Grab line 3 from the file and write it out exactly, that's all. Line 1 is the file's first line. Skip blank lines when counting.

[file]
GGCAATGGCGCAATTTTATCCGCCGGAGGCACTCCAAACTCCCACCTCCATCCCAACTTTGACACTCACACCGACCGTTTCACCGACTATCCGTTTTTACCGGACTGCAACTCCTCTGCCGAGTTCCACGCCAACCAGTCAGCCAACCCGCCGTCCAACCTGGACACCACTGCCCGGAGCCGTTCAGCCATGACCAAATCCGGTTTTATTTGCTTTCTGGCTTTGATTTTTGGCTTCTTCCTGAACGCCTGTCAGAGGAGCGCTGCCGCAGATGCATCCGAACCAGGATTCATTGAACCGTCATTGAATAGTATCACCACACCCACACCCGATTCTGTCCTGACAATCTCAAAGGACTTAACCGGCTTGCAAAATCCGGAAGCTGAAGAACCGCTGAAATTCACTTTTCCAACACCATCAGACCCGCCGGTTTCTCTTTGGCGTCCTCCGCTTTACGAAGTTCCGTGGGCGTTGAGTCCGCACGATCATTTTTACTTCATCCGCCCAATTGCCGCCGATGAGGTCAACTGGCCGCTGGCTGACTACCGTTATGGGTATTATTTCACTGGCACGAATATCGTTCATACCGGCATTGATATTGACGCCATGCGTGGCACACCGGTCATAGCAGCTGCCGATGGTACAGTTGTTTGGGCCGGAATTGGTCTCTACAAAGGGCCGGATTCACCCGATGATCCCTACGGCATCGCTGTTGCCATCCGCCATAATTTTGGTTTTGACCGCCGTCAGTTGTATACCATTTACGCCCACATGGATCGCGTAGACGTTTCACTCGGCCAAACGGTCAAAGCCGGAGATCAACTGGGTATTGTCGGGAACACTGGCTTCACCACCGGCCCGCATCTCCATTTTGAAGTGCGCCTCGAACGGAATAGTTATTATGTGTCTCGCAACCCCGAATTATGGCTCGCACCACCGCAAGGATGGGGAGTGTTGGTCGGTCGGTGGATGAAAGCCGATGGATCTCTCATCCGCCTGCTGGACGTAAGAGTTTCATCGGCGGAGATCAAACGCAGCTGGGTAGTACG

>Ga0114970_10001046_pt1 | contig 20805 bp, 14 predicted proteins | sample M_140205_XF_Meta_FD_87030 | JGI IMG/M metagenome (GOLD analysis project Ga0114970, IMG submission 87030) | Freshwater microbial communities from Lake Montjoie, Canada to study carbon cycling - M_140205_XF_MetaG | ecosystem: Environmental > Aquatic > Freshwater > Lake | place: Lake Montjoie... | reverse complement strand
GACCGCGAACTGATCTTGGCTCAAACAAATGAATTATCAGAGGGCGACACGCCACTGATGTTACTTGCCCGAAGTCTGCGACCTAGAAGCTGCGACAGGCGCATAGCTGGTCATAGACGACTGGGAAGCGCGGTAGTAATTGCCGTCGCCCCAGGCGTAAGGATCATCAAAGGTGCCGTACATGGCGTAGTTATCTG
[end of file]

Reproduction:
GACCGCGAACTGATCTTGGCTCAAACAAATGAATTATCAGAGGGCGACACGCCACTGATGTTACTTGCCCGAAGTCTGCGACCTAGAAGCTGCGACAGGCGCATAGCTGGTCATAGACGACTGGGAAGCGCGGTAGTAATTGCCGTCGCCCCAGGCGTAAGGATCATCAAAGGTGCCGTACATGGCGTAGTTATCTG